When you have access to $3 million of VC money, you are going to eventually want to spend some of it. That’s what Smalltown, an IYP site with social aspects via reviews, calendars and (now) Top 10 lists, is doing. Five months after launching SME-oriented sites in San Mateo and Burlingame, Smalltown has announced three new Bay Area locales, added video uploads, hired a VP of Sales, and begun a Google campaign.
The new locales are Foster City, Millbrae and Belmont. The new sales leader is Daniel Payomo, who comes most recently from Backfence’s Bay Area site, and previously served with many of the Bay Area newspapers at one time or another (The Merc Center, The Examiner, Media News Group’s ANG cluster of local papers). And BigFoot, too.
CEO Hal Rucker says the eight-person company has created 15,000 “Webcards” for local SMEs, referring to the very attractive, very functional microsites that are Smalltown’s calling card. I’d probably want one if I owned a San Mateo barber shop or butcher.
As with all IYPs, however, the challenge is to upgrade the SMEs to a premium tier, which costs $40 per month. At this point, fewer than 400 have signed up for the premium tier. Most of those have come in on a promotional basis (i.e. free). A hundred are actually paying. With Payomo now on board, they’ll see what the demand is actually like. Other marketing has been oriented around cooperative relationships with local Chambers of Commerce and other local entities. For instance, SmallTown sponsored The San Mateo Chamber’s annual Halloween parade.
Usage-wise, Rucker says he’s got 3.5 percent of the launched communities visiting on a weekly basis. About 1.8 percent have registered, which gives them the right to review sites, etc. Rucker is aiming for a registered base of three percent. About 50 percent of the users are coming directly from the site, while 50 percent come from the Google AdWords program launched a few weeks ago (which makes them newbies, and not necessarily committed to the site).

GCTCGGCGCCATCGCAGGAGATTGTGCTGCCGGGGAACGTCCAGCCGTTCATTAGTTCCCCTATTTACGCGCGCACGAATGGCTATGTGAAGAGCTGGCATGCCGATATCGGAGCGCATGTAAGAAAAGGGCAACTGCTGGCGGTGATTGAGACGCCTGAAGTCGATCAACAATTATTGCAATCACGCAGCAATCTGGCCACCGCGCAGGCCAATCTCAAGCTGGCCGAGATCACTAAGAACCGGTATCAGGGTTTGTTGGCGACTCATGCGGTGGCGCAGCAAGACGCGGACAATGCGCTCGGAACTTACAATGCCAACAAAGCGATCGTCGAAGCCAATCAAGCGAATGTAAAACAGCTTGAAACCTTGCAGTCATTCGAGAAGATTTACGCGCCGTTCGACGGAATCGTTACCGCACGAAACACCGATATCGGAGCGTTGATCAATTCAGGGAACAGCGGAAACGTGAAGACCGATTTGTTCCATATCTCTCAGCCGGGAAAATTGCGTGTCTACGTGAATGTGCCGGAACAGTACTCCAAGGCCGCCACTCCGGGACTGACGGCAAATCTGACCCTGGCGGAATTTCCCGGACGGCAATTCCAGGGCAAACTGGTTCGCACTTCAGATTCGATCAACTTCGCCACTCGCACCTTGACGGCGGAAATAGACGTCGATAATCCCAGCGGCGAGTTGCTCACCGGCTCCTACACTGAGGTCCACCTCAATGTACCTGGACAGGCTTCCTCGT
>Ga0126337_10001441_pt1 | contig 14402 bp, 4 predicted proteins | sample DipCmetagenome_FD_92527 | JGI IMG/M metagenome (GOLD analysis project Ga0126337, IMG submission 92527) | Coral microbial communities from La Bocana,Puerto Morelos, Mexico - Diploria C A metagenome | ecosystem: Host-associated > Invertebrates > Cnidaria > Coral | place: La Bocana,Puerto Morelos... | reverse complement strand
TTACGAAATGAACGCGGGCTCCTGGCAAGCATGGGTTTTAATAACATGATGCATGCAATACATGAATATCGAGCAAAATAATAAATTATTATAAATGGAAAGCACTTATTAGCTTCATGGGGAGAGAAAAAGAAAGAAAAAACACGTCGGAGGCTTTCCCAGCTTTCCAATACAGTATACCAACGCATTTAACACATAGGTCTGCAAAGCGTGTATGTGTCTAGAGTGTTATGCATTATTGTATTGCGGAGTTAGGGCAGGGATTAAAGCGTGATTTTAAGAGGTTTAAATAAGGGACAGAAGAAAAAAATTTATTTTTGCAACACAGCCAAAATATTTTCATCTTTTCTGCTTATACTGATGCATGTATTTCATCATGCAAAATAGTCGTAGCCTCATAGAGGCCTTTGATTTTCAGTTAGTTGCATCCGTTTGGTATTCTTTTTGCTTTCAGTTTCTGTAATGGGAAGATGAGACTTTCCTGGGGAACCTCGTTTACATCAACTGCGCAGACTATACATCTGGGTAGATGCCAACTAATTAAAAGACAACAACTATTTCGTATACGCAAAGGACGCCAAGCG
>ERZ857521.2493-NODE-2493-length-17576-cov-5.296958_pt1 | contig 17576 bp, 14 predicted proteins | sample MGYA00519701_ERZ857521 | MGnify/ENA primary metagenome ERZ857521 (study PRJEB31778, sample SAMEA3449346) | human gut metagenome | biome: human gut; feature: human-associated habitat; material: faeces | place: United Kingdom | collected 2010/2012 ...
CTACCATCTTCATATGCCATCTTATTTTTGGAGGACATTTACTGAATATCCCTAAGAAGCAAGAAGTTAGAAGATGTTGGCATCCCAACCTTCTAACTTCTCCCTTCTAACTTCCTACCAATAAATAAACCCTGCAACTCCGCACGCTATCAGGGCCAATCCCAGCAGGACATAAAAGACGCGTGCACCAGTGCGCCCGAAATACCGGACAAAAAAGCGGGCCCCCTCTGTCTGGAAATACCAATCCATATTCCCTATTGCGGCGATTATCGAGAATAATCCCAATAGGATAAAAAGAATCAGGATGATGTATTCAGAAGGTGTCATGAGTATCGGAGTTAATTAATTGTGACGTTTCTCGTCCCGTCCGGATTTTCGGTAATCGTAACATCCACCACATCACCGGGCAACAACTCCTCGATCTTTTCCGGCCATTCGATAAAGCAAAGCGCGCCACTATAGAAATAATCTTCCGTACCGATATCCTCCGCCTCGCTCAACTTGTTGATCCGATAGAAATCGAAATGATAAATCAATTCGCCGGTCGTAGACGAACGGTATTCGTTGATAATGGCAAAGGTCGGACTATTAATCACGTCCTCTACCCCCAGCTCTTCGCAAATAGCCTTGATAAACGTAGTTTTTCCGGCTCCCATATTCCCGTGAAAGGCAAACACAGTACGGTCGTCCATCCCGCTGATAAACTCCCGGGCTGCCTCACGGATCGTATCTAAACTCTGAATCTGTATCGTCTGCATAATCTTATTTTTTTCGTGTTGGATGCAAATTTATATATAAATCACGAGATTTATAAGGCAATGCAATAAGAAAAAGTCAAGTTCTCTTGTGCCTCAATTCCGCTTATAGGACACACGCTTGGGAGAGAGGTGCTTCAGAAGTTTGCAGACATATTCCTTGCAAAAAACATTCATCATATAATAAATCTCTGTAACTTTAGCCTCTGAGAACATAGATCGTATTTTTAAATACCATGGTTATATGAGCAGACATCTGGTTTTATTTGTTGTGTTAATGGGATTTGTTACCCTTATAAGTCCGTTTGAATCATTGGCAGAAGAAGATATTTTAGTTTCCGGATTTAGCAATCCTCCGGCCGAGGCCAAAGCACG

The most successful categories are restaurants, where the reviews are “read a lot,” says Rucker. “Health and Wellness” is also a major category, via masseuses and personal trainers. Dog walkers and gutter cleaners are also clicked on, but Rucker says that to some extent, the latter categories may be randomly clicked on by the site’s tire kickers.
The addition of video is the biggest change. Video is becoming a must have for every site, and in this case, is being provided as part of the premium tier. Users have an option to click on video when they visit a business’ Webcard.
Production, however, is another issue. The site is likely to find a way to work with SMEs to produce the video. Comcast and Omnivision have provided sample videos, but they charge approximately $2,000 per video for production, says Rucker, who says he is likely to end up using an assortment of video providers, including an inhouse team. Rucker also says that he is interested in partnering with content companies such as newspapers, radio stations and others. They could syndicate the Webcards and drive additional traffic.